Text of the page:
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How to make it off a long-haul flight healthy and happy

An economy seat on an international flight doesn't have to mean a recovery-period afterwards – just take care of yourself.

An economy seat on an international flight doesn't have to mean a recovery-period afterwards – just take care of yourself. Photo: Getty

Exploring a new country can be a blast.

The process of getting there … not so much.

Roomy and comfortable business and first-class plane seating is out of reach for many Australian travellers, who instead find themselves squeezed shoulder to shoulder with strangers in economy for upwards of 10 hours.

This uncomfortable experience, along with flying, can have consequences for your body and health.

The New Daily spoke with experts about what measures you can take to try and make sure you don’t face a huge recovery period once you step off the plane.

Choose your seat wisely

You might be happy to leave your seat up to chance, or you could prefer a window seat to catch the first glimpse of your destination.

Australian Frequent Flyer editor Matt Graham said choosing the aisle seat will make it much easier to get up and about during your flight, from going to the toilet to walking up and down the aisle for some light exercise.

Choosing an exit-row seat, or any seat that has extra leg room, will also give you more freedom to do some leg exercises while seated.

Talk with your doctor

Travelling at high altitudes can put a lot of pressure on your body, leading to lower levels of oxygen in your blood and all sorts of pressures on the rest of your system.

Guido Carim Junior, senior lecturer in aviation at Griffith University, said people with pre-existing conditions such as high blood pressure may find flying exacerbates the condition.

He recommended against travelling if you have a cold or flu, as any pocket of air in your body tends to naturally expand when flying, including your stomach, sinuses and inner ears.

This means you could be risking damage to your sinuses or inner ears if you travel by plane while they’re blocked, as they may not be able to equalise the air pressure.

And if you’re taking any medication, Dr Carim Jr recommended asking your doctor for advice before jetting off, as more air pressure can strengthen the effects of medicine.

Stay hydrated

Mr Graham said one of the most important things to do on a flight is drink water, as low humidity in the cabin means your body loses a lot of moisture.

This is important to keep in mind for every traveller, but Dr Carim Jr said the elderly or certain health conditions may be more affected.

“The companies are doing a really good job nowadays. They are handing over bottles of water every now and then, or they actually [have a] water fountain available in some aircraft models in the back, close to the kitchen,” he said.

He said drinking about 200ml of water every half hour not only keeps you hydrated – it’ll also make you need to use the toilet more often, which will help keep you active during the flight.

Get moving

Extra air pressure and lack of movement for more than 10 hours can wreak havoc on your body.

Some consequences include a build-up of fluid in your limbs, and serious issues like deep vein thrombosis (a blood clot), which can lead to a life-threatening pulmonary embolism if the clot travels to your lungs.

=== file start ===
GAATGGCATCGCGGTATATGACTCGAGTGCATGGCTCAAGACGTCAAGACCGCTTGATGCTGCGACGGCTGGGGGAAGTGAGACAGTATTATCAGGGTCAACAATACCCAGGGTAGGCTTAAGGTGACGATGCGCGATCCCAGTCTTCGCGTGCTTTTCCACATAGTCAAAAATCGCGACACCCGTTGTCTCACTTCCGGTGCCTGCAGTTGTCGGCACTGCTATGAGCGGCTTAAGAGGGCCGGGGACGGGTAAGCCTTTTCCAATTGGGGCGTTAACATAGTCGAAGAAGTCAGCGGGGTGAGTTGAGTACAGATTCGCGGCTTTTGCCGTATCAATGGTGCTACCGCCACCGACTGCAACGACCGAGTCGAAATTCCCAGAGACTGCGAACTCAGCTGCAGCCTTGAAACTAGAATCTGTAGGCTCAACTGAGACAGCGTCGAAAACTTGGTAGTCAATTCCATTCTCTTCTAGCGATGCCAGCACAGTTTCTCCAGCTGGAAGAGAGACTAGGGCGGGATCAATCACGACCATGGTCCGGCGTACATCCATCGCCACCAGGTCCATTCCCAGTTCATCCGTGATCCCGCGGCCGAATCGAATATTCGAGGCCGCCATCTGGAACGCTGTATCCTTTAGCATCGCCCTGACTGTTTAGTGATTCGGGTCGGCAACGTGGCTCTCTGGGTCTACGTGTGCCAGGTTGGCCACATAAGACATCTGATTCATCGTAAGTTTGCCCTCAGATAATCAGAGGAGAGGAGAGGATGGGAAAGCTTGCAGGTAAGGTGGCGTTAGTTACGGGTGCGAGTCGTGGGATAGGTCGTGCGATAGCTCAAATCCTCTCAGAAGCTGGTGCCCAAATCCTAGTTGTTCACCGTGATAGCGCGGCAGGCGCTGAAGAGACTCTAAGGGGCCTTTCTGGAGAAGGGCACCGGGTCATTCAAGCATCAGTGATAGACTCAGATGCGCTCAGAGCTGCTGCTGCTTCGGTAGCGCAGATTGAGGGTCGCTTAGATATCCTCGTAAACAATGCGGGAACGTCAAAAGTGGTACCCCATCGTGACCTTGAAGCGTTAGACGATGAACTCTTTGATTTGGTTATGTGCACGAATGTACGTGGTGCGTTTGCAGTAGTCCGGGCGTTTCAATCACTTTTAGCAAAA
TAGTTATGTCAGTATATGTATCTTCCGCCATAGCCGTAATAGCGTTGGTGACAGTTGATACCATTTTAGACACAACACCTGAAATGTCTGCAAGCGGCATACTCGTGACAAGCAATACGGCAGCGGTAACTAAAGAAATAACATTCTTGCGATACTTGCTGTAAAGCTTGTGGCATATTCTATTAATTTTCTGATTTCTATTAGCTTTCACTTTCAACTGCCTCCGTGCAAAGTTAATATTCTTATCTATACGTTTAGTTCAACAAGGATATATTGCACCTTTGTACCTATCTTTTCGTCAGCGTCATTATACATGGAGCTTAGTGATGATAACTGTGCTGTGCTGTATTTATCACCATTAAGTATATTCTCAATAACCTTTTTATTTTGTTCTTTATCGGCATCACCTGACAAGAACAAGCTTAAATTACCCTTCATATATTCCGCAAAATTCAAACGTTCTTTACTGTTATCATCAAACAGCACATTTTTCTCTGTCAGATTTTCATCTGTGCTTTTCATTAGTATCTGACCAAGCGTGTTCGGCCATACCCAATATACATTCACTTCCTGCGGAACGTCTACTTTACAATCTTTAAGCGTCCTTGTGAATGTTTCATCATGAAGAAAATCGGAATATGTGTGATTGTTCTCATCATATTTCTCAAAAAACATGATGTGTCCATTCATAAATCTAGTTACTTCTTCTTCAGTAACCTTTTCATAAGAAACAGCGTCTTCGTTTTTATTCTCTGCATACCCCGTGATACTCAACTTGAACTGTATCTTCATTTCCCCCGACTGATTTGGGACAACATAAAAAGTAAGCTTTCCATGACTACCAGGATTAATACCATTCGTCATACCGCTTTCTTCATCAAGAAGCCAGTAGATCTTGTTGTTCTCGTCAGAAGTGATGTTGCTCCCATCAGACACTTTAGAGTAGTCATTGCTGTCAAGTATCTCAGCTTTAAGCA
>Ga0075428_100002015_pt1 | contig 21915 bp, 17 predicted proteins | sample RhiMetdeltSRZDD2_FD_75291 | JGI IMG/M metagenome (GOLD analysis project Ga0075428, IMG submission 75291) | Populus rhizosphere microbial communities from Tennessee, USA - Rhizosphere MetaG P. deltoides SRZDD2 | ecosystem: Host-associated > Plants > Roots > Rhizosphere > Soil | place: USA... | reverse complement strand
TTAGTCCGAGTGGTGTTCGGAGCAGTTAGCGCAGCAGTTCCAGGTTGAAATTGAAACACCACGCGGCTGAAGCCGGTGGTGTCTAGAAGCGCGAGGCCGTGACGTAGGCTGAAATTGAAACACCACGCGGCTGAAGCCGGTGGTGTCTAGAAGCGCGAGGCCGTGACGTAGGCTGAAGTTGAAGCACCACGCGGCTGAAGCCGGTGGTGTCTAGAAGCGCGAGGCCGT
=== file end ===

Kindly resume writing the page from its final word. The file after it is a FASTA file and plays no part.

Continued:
According to data combined from 18 studies, the longer you travel, the greater the risk of blood clots; after four hours, the risk becomes 26 per cent higher for every two hours of air travel.

Staying active during your flight is your best defence.

This could mean making the effort to stand up and walk around every hour or so, or do some seated exercises.

flight

A mid-flight stroll can do much for your health. Photo: Getty

Bevan Chen, accredited exercise physiologist at Pivotal Motion, said exercising or stretching in-flight can also help prevent increased pain from pre-existing areas like the knee, hip and lower back.

“If someone’s got a previous existing injury … a lot of those can be set off, in terms of pain and discomfort, just purely by [being] stuck in that one seated position for a long time,” he said.

“The important thing is to try and stop that from happening, and not let that set off, and just have plans in place to try and help ease that discomfort.”

If you have a pre-existing injury you’re worried about, Mr Chen recommended seeing your regular physiologist for advice before travelling on what sort of exercises and stretches to do on a plane.

Apart from walking around the cabin, he said some things you can do to keep active include the following, with a recommended three rounds of 10 repetitions per exercise:

  • Stretching your neck from side to side
  • Rolling your shoulders backwards and forwards
  • Tucking in your chin (giving yourself a double chin), and keeping it tucked in while pushing your head back against the headrest
  • Performing a seated thoracic stretch by placing your hands on the chair in front, pushing your chest down towards the ground, holding the position for three to five seconds, relaxing, and repeating
  • Stretching your forearms, with your arms held out in front, and the top of your hands face you
  • Performing pelvic rocks by rocking your hips/pelvic area backwards and forwards, as well as side to side, while seated
  • Bringing each knee to your chest
  • Rotating your knees where possible
  • Raising your calves in front of you
  • Marching on the spot while seated
  • Performing a knee extension by putting your feet underneath the chair in front of you, and then pushing up against it using the muscles on top of your legs.

With all of the above exercise, remember to make sure you’re not disturbing passengers sitting around you.

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